By: Nick Gambino
A few weeks ago we learned that the EU is introducing legislation that would require all smartphones to come with the capability for users to easily replace the battery. This would go into effect by 2027.
While this is easy for some smartphone manufacturers like Samsung, Apple hasn’t ever made a replaceable battery iPhone. It seems this lack of a plan hasn’t changed even with the EU regulations going into effect.
“Sometimes there can be a bit of a conflict between the durability and the repairability,” John Ternus, the SVP of Hardware Engineering at Apple, said in a recent interview with YouTube Channel Orbit. “You can make an internal component more repairable by having it discrete and removable, but that actually inherently adds a potential failure point. By using the data we can understand what are the parts of the phone that need to be repaired and which are the ones where it’s actually better just to make them so robust that they never need to be repaired. So it’s always kind of a balance.”
But really the problem with creating a system by which users can easily remove the battery is you’re going to compromise the water-resistant or waterproof aspect of the iPhone. Apple seals the heck out of the iPhone for an IP68 rating. This makes it super tough to maintain if any Joe or Jane could just remove the back of the phone to access the battery.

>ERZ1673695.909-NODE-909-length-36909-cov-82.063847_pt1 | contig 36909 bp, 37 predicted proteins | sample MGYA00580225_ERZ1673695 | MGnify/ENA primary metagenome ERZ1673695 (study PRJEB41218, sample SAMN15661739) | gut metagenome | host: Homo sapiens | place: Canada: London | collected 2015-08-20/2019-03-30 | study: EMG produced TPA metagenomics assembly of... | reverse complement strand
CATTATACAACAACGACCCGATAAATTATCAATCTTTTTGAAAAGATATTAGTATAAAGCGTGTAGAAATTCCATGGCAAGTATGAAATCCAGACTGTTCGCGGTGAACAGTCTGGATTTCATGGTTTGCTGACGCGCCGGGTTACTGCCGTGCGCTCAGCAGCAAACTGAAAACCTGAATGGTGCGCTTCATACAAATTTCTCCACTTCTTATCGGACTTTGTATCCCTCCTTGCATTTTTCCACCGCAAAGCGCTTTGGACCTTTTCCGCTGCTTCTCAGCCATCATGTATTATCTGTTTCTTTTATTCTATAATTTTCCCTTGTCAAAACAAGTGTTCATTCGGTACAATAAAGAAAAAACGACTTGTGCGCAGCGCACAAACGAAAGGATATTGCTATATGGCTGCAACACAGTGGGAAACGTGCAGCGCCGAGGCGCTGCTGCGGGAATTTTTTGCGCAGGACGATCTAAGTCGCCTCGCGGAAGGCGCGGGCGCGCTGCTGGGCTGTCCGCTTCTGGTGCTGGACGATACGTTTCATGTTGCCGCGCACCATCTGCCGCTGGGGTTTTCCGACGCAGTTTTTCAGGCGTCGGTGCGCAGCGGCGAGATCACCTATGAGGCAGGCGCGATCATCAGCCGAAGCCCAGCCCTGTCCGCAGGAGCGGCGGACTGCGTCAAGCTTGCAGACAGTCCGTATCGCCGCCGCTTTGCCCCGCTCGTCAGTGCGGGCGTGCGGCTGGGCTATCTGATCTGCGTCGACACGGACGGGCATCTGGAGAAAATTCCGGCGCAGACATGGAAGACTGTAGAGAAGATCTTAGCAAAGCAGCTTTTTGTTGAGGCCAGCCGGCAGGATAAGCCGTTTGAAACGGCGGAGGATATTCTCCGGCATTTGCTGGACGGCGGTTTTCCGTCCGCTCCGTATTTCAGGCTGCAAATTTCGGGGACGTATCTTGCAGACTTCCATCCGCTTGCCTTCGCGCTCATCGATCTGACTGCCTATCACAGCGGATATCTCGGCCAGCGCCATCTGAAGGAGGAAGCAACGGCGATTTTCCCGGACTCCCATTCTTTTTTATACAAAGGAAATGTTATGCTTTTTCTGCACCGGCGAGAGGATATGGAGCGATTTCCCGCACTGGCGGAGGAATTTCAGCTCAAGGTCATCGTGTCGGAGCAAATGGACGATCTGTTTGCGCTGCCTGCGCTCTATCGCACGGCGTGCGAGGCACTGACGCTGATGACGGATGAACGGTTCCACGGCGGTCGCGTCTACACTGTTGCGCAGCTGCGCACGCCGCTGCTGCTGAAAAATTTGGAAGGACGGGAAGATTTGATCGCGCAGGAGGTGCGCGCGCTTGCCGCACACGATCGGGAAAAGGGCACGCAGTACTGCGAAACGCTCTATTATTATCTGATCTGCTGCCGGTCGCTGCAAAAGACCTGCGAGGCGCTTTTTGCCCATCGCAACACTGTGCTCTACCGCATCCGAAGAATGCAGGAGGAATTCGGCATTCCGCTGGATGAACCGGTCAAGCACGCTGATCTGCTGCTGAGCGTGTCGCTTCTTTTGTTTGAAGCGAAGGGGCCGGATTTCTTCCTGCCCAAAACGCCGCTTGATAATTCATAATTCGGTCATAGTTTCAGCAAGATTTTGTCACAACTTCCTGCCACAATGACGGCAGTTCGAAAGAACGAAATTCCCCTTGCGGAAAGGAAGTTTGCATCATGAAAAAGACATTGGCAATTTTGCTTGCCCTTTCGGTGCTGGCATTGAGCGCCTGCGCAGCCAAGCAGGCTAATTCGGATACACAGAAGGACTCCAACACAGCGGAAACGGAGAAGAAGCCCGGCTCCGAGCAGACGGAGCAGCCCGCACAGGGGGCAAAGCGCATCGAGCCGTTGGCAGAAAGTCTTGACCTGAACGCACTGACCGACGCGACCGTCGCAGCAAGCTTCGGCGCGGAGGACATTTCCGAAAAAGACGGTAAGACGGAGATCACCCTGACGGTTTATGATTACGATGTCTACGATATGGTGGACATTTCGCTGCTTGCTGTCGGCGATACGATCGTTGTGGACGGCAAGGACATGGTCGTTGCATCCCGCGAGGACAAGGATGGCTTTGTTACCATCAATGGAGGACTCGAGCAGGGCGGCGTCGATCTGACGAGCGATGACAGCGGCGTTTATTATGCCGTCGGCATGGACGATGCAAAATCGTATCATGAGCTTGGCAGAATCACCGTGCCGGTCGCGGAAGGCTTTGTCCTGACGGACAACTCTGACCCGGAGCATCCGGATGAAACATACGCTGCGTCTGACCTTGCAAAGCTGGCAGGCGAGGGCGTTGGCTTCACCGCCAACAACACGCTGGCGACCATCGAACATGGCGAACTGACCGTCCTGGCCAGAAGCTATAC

The regulation by the EU states that the battery has to be easily replaced with the use of commercially available tools and not special proprietary tools owned by the manufacturer. Apple has worked toward making this easier over the years, so they are headed in the right direction. That said, durability and waterproof capability is important to users as well.
Apple might be able to argue that following this replaceable battery rule would compromise their phones and therefore would not be in the best interest of customers. If so, they may be exempt once it goes into effect in 2027. If not, then they have four years to figure out how to do it.